TOKYO (AP) — The Japanese economy grew at an annual pace of 0.6% in October-December, the government reported Tuesday, managing to eke out growth after a contraction in the previous quarter.
The world’s third-largest economy has struggled amid restrictions related to the coronavirus pandemic, a shortage of imported parts from China and rising prices — especially energy — worsened by inflationary pressures and the war in Ukraine.
But the easing of COVID-19 restrictions, both abroad and in Japan, has helped a recovery in tourism and other economic activity.
The Cabinet Office reported the economy grew 0.2% in the last quarter, compared with July-September, when it contracted 0.3%. It grew 1.1% in April-June.
For the whole year of 2022, the seasonally adjusted real gross domestic product, which measures the value of goods and services a nation produces, grew 1.1% from the year before.
Both household consumer demand and government spending grew in the final quarter of last year. Exports grew but imports fell, data showed. The numbers suggest a gradual economic rebound.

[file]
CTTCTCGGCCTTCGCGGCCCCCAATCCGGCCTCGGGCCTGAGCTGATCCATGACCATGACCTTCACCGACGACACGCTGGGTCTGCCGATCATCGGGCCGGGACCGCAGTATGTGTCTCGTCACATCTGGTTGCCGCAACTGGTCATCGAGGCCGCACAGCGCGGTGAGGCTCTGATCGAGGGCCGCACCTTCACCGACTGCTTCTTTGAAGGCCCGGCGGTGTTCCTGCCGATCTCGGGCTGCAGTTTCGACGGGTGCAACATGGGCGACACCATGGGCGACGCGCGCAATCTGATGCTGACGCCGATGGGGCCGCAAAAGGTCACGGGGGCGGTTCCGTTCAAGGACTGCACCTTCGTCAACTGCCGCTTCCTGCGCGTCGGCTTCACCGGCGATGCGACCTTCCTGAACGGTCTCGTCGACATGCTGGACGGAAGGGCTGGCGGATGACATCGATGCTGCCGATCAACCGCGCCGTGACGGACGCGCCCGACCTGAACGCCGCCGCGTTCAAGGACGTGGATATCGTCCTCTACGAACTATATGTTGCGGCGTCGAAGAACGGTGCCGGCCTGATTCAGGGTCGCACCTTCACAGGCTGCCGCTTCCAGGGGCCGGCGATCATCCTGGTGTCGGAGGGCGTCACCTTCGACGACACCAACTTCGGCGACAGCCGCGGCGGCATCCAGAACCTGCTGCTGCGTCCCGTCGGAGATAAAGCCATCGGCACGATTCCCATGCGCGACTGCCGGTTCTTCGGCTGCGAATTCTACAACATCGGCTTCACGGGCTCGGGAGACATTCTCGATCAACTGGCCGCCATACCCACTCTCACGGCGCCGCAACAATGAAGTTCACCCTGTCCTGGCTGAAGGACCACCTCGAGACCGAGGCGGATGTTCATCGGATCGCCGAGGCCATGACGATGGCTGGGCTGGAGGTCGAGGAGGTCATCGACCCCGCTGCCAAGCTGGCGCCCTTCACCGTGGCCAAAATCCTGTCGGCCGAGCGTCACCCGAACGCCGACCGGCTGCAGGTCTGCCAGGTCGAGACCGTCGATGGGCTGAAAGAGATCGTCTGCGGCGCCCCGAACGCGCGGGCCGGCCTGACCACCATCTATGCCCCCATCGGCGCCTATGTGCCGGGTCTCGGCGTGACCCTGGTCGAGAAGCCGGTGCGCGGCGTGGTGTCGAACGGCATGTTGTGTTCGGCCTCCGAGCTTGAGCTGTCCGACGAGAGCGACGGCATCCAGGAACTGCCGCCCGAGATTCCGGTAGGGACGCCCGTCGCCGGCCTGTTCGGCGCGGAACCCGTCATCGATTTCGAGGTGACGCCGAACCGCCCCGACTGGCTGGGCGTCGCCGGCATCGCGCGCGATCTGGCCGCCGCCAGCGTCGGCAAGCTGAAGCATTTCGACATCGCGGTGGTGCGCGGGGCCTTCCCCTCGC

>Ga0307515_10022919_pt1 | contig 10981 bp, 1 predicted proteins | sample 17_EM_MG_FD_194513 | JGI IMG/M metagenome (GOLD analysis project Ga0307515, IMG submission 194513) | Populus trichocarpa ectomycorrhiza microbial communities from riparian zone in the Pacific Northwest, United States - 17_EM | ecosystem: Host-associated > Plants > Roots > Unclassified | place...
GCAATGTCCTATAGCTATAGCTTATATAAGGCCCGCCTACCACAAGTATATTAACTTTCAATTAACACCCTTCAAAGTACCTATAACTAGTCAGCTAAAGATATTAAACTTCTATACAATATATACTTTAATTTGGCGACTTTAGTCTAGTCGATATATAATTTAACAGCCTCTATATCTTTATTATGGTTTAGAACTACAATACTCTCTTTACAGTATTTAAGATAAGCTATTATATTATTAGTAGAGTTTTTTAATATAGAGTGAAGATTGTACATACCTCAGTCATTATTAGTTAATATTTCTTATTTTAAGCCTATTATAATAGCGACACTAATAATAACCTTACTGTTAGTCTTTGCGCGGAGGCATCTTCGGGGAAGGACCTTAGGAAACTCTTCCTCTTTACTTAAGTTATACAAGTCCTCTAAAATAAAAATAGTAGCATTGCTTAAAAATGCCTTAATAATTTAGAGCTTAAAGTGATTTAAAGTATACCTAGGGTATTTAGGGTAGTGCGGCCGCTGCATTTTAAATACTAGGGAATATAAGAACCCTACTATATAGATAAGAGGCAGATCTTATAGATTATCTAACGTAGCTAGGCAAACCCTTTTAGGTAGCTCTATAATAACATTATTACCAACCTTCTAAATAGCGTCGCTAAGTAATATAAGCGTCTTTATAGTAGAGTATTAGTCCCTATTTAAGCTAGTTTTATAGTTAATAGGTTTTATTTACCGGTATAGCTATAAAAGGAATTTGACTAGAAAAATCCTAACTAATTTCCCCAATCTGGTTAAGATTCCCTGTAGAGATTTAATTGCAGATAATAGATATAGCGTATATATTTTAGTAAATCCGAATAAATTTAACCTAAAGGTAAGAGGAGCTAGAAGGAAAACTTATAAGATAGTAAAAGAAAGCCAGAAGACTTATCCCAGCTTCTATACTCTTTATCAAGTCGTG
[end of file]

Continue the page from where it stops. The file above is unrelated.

In October, Japan eased its tough restrictions on inbound travel, imposed to curb the spread of COVID-19. Optimism has been growing about a return to normal.
Wage increases have been slow to come, despite recent signs of growing inflation even in deflation-prone Japan.
“Japan saw moderate growth,” said Hiroyuki Ueno, senior economist at SuMi TRUST, noting consumer services got a boost from increasing domestic travel and tourism. “Exports were resilient, reflecting the easing of supply constraints on automotive-related goods and moves to restore inventories overseas.”
The weakening yen tends to help growth, as it boosts the overseas earnings of Japanese exporters when they are converted into yen. The yen’s weakening reversed course somewhat in the last quarter, helping to alleviate the burden of soaring costs for imports.
The yen sank to about 150 yen to the dollar last year, but has recently been trading at about 130 yen.
As inflation stabilizes in the U.S. and Europe, price increases are expected to ease in Japan.
Yuri Kageyama is on Twitter at https://twitter.com/yurikageyama
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